A few more things to put out there, not all of them good, but not all of them bad either:
– The world lost an IBC warrior this week, a friend to many in the IBC advocacy community. Norma Greer, an IBC advocate in Arizona and a friend through the listservs, lost her battle this week. She will be missed;
– Cancer yoga has been helpful beyond words to me. I think I’ve finally become comfortable with my own skin, which is ironic, since there’s now so much less of it in places (and more of it in others!);
– I really enjoyed meeting Jen Ballantyne and her friends Meg and Bella this week, exchanging comments, and seeing pictures of her beautiful boy. Some days, I think making new friends (and keeping old ones!) is what the blogosphere is all about;
– My skin is healing nicely; the scars are not bothersome at all. Although there is a little swelling under my arms that I find ugly, I’m already shopping for a new swimsuit and summerwear;
– We went shopping today and it was actually fun;
– I keep reading and rereading this thought-provoking post from Bella at Beyond the Map. The words echo in my mind: Trust your body. As I worry over my scars and feel the shame of extra skin and fat, as I check out reconstruction photos and recoil at the thought of my body needing such, as I wonder and worry about the future of this skin, I am thinking a lot about things like this, and wondering. But I think she’s right. Trust your body, it knows what it’s doing and it knows what it needs. And so I will take my vitamins and eat my vegetables and not subject it to further surgery unless it will help heal me;
– Someone asked today on the IBC support list whether all the pain, the trouble, the discomfort, the vomiting, the booblessness (no she didn’t!) was all worth it. I say YES. to all. And the booblessness? So far, it’s such a net positive. Not even 3 weeks out, I feel great and light and carefree without the worry of recurrence in my breasts. Such a good thing. Not that it’s easy; it’s a terribly hard road, but IMO, sooooo worth it;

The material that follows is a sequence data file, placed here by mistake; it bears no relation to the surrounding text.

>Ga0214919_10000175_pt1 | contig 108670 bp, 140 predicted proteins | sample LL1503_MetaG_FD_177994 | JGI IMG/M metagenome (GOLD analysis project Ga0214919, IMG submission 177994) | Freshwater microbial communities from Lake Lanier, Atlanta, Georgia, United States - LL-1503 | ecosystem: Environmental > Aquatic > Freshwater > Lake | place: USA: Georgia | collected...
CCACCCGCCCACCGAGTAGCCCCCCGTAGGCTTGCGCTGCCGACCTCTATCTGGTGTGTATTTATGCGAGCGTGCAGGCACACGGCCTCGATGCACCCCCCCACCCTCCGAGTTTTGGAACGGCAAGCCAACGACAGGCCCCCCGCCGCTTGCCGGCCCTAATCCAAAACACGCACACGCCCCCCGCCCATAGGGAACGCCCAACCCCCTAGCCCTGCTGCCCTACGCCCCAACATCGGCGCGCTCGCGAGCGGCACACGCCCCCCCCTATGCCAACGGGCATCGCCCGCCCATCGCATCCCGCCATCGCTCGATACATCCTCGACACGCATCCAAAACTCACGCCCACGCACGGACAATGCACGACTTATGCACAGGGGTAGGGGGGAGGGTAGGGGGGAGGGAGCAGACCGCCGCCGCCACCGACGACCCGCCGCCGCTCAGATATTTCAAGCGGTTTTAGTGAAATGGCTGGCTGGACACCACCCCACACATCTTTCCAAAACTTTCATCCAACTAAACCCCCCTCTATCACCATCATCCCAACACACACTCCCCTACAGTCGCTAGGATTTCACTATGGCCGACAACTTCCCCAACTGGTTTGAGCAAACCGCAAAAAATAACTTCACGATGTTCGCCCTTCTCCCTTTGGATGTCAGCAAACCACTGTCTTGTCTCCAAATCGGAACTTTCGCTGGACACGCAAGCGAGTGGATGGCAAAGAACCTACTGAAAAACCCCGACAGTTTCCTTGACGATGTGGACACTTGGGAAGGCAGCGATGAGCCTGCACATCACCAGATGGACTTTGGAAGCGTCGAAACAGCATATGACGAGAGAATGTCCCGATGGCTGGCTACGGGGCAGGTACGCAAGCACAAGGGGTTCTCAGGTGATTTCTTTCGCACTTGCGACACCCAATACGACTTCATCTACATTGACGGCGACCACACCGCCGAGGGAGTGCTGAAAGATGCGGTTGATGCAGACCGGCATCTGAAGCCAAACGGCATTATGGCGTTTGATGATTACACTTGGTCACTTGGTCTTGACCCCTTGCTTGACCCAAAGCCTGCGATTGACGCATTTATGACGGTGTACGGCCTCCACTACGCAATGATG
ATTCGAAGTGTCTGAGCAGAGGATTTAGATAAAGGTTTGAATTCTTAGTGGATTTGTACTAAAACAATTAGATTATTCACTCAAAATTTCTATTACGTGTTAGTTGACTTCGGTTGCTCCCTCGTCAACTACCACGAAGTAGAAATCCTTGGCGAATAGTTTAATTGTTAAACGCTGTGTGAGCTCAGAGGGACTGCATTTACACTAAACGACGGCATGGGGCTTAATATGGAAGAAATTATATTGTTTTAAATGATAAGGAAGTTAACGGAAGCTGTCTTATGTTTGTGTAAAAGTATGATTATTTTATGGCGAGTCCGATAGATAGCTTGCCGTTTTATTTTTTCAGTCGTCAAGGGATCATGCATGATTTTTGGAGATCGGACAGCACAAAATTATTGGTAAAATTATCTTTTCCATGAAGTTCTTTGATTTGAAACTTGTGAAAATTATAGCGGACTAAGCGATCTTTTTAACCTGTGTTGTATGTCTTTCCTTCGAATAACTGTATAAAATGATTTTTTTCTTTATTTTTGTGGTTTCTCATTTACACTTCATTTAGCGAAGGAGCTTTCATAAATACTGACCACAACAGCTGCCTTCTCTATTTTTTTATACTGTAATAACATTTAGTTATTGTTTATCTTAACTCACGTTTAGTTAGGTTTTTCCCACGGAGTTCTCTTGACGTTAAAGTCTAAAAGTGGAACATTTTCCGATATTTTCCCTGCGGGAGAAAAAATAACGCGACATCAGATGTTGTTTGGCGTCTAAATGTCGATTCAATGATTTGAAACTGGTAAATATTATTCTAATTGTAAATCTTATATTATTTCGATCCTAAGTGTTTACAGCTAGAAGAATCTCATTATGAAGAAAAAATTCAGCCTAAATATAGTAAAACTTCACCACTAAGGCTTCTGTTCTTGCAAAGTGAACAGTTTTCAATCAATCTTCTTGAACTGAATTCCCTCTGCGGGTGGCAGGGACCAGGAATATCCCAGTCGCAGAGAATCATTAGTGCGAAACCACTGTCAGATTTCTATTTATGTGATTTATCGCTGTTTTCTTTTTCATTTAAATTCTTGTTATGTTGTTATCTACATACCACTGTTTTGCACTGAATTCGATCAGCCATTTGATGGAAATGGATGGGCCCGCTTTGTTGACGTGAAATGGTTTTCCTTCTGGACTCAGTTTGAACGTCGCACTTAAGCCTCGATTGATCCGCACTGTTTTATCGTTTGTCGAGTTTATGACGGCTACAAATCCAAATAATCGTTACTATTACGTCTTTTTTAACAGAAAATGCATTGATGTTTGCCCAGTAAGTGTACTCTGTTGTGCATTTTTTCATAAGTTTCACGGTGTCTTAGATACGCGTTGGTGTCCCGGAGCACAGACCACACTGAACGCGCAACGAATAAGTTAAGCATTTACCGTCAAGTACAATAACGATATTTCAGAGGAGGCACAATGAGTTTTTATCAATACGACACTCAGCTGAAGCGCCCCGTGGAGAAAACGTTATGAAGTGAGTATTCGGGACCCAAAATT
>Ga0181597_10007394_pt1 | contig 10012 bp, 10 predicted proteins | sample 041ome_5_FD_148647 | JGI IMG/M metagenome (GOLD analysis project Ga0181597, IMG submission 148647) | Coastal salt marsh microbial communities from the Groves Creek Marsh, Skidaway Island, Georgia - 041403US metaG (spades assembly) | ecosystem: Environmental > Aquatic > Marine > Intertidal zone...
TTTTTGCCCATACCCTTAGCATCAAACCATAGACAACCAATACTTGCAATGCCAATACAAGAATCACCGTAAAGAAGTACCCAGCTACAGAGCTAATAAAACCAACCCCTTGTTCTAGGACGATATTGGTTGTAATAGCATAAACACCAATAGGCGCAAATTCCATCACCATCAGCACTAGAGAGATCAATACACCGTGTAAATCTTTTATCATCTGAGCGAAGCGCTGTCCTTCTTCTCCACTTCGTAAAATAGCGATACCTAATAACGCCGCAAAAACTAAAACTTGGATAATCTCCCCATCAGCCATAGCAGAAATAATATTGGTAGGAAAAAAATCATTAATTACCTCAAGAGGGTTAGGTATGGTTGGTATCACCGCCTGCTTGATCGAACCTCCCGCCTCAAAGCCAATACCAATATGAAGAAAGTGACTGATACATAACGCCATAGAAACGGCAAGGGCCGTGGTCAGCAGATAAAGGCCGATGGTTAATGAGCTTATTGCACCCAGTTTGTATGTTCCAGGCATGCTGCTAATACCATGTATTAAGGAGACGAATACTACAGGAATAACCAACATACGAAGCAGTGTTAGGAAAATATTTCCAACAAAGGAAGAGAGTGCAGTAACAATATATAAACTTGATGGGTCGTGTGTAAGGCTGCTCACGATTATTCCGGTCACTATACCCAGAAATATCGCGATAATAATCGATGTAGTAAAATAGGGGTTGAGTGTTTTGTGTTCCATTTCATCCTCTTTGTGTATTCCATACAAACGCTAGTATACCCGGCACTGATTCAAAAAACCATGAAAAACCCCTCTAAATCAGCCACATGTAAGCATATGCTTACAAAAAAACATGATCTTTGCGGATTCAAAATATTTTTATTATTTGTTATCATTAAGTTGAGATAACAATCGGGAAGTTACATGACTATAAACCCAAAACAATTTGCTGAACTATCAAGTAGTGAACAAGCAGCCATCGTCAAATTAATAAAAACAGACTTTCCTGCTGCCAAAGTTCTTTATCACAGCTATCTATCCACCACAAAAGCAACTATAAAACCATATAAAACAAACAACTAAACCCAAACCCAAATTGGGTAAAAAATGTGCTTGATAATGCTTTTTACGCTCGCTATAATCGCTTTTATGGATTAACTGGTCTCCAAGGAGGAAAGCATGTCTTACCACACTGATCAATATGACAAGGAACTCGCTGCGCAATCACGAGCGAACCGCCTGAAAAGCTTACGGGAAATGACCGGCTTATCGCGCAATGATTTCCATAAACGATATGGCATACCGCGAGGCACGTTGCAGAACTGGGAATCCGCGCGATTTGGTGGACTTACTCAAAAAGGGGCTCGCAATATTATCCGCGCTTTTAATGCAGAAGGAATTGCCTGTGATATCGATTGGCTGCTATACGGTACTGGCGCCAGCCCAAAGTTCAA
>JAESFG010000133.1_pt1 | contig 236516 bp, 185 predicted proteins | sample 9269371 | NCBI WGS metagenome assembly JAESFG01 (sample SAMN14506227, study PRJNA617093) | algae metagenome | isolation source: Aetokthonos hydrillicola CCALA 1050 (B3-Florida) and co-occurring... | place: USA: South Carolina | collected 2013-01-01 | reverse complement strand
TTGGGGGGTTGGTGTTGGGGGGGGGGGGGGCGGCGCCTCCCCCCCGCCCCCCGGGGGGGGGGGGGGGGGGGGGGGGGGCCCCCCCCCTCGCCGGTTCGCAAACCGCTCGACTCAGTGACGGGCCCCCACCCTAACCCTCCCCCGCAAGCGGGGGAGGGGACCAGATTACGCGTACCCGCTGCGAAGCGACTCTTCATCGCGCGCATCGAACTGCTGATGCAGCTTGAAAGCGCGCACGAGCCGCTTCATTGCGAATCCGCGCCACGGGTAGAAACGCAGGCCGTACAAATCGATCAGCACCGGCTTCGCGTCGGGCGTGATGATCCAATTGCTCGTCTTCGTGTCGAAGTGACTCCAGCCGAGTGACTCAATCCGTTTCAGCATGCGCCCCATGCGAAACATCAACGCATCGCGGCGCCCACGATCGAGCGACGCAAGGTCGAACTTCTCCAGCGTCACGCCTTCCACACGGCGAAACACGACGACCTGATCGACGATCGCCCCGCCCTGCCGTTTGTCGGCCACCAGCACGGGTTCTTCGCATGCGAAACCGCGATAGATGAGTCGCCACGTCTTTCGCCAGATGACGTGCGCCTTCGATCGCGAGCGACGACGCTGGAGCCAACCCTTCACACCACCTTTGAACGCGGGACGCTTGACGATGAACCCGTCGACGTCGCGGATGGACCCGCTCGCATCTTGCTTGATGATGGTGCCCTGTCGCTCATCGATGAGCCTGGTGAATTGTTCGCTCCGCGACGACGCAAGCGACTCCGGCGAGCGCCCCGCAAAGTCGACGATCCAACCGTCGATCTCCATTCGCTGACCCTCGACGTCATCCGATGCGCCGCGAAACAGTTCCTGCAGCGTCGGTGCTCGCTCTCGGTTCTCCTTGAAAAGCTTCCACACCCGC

– If you’re getting a mastectomy, I’ve learned that you should stock up on the following: soft cotton camisoles, big button down shirts, cocoa butter, aloe (if you’re going to be doing radiation afterwards), gauze bandage pads and tape, and spray deoderant. I have never seen a list quite like this, but, trust me, it’s a good one. It’s not easy to find spray deoderant anymore, by the way, but if you don’t at least try it, you’ll have to find someone else to apply the regular stuff to you every morning. And that? Gets old. (While I’m sure Jess or Stimey could make a hiliarous blog post from this bullet, I’m just slightly embarrassed. Ah well. That’s why Oh, The Joys and Stimeyland are so much fun to visit!);
– Widget’s words to me tonight as I was putting him down, “I want to help you. I want to help you with your work.” When I told him I was starting to write a book about a NASA program that I used to work with, he said, “I want to write a book too!” So look out, world! It sounds like there’s a book about firefighters, planets, backhoes, dogs, and baby cats to be written someday!
– Oh, and Imstell asked recently whether I’m going to get breast reconstruction. Nope. I’ve decided not to. And not just because it’s easier to do scans and such to catch recurrences early without reconstruction. Not just because I can’t have any work done at all until after radiation, and I’m not a candidate for implants now for a number of reasons. Not even because the idea of transplanting belly fat, back muscle, or tush (as my three-year old and I call it) muscle to my chest doesn’t appeal to me. I’m just not going to do it because I’m happy with myself right now. I’m happy with my body the way it has to be right now, even if I am more than a little pear-shaped(!), and I’ll just have to get used to it. Because that’s what the new normal is for me now;
– And it’s all about the new normal.
Next week, I go to meet with my medical oncologist, my radiation oncologist, my surgical oncologist, and my lymphodema prevention physical therapist. Whew. I guess I’m not done healing after all! Soon, soon my body will be recovered. Healing, I’m learning, can take even longer.
But the end result may be better than any of us even imagined.